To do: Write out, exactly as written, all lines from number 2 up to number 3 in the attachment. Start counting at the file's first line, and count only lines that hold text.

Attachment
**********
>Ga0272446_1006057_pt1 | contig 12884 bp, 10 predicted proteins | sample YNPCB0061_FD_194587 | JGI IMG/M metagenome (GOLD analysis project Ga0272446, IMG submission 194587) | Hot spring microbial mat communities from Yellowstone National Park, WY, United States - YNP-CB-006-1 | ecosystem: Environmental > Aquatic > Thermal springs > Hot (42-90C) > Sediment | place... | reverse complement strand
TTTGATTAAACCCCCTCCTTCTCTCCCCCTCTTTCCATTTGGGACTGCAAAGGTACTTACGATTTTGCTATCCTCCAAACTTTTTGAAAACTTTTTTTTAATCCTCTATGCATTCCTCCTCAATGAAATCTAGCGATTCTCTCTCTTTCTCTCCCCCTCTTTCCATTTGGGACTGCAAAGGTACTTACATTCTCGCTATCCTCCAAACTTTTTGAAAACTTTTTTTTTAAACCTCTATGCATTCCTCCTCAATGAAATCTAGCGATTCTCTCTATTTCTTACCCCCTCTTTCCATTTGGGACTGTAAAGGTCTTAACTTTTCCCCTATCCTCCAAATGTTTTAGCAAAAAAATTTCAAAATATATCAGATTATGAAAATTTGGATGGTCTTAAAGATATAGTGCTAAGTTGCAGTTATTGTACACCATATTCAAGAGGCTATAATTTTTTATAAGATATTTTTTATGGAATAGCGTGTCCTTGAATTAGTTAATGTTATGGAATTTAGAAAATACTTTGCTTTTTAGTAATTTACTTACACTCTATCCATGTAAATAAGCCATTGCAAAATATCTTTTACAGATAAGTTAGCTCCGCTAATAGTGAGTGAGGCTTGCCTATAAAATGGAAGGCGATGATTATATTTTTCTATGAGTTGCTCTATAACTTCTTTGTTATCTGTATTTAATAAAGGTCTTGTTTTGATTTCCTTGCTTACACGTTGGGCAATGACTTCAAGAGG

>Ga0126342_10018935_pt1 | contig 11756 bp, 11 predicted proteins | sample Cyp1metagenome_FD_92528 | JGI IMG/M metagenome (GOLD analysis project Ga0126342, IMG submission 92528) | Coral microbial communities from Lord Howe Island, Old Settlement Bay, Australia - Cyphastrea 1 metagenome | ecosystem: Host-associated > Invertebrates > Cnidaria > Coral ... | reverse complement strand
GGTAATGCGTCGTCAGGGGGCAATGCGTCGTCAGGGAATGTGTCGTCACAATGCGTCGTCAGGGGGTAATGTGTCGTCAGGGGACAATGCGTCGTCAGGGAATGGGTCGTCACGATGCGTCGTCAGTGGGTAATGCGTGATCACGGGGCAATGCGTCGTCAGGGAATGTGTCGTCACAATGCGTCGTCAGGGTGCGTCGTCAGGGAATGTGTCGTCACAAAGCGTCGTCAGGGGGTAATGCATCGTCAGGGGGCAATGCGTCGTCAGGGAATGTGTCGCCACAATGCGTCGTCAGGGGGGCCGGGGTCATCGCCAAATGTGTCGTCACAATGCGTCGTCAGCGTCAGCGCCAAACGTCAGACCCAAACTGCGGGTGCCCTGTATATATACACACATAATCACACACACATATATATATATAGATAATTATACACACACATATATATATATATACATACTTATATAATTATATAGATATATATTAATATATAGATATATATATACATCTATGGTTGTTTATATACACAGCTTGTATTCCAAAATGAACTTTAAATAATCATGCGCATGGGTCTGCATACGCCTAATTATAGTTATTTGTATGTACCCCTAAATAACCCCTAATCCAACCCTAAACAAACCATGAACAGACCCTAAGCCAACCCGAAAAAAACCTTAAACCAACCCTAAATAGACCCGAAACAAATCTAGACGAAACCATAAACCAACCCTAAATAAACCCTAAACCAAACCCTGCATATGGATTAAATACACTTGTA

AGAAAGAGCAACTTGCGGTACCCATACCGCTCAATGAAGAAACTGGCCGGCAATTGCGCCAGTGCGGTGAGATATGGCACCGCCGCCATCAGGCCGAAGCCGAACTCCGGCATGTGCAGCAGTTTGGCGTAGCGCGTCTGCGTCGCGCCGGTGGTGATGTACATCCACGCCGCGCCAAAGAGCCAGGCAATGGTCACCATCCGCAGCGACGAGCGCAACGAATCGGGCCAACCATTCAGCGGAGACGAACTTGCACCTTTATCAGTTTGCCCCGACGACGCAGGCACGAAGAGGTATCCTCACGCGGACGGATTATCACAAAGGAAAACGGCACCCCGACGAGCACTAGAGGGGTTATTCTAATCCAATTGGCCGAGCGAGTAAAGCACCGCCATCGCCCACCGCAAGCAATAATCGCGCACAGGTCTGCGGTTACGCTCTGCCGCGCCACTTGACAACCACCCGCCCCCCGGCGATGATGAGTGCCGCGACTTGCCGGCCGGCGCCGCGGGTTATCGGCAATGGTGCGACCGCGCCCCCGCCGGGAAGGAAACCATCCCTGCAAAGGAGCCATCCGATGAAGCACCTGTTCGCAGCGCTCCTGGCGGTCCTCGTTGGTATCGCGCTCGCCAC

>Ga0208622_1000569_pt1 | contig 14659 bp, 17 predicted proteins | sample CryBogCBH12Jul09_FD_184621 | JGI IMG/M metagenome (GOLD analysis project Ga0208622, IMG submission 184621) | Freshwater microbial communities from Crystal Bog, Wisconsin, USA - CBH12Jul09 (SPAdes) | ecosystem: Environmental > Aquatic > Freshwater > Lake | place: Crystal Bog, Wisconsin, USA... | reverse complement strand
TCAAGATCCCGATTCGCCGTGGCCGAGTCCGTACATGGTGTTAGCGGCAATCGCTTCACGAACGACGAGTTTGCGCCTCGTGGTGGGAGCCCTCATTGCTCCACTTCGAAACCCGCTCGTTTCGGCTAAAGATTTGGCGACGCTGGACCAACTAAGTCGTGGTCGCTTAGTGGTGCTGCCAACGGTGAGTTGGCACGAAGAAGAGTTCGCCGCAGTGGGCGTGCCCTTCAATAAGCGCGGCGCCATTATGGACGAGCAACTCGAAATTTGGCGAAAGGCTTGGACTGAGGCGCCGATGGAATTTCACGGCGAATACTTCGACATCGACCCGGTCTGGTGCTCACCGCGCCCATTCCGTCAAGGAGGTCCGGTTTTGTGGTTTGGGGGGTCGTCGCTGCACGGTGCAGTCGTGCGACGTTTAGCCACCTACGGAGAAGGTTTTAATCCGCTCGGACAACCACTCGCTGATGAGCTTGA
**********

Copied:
TTTGATTAAACCCCCTCCTTCTCTCCCCCTCTTTCCATTTGGGACTGCAAAGGTACTTACGATTTTGCTATCCTCCAAACTTTTTGAAAACTTTTTTTTAATCCTCTATGCATTCCTCCTCAATGAAATCTAGCGATTCTCTCTCTTTCTCTCCCCCTCTTTCCATTTGGGACTGCAAAGGTACTTACATTCTCGCTATCCTCCAAACTTTTTGAAAACTTTTTTTTTAAACCTCTATGCATTCCTCCTCAATGAAATCTAGCGATTCTCTCTATTTCTTACCCCCTCTTTCCATTTGGGACTGTAAAGGTCTTAACTTTTCCCCTATCCTCCAAATGTTTTAGCAAAAAAATTTCAAAATATATCAGATTATGAAAATTTGGATGGTCTTAAAGATATAGTGCTAAGTTGCAGTTATTGTACACCATATTCAAGAGGCTATAATTTTTTATAAGATATTTTTTATGGAATAGCGTGTCCTTGAATTAGTTAATGTTATGGAATTTAGAAAATACTTTGCTTTTTAGTAATTTACTTACACTCTATCCATGTAAATAAGCCATTGCAAAATATCTTTTACAGATAAGTTAGCTCCGCTAATAGTGAGTGAGGCTTGCCTATAAAATGGAAGGCGATGATTATATTTTTCTATGAGTTGCTCTATAACTTCTTTGTTATCTGTATTTAATAAAGGTCTTGTTTTGATTTCCTTGCTTACACGTTGGGCAATGACTTCAAGAGG

>Ga0126342_10018935_pt1 | contig 11756 bp, 11 predicted proteins | sample Cyp1metagenome_FD_92528 | JGI IMG/M metagenome (GOLD analysis project Ga0126342, IMG submission 92528) | Coral microbial communities from Lord Howe Island, Old Settlement Bay, Australia - Cyphastrea 1 metagenome | ecosystem: Host-associated > Invertebrates > Cnidaria > Coral ... | reverse complement strand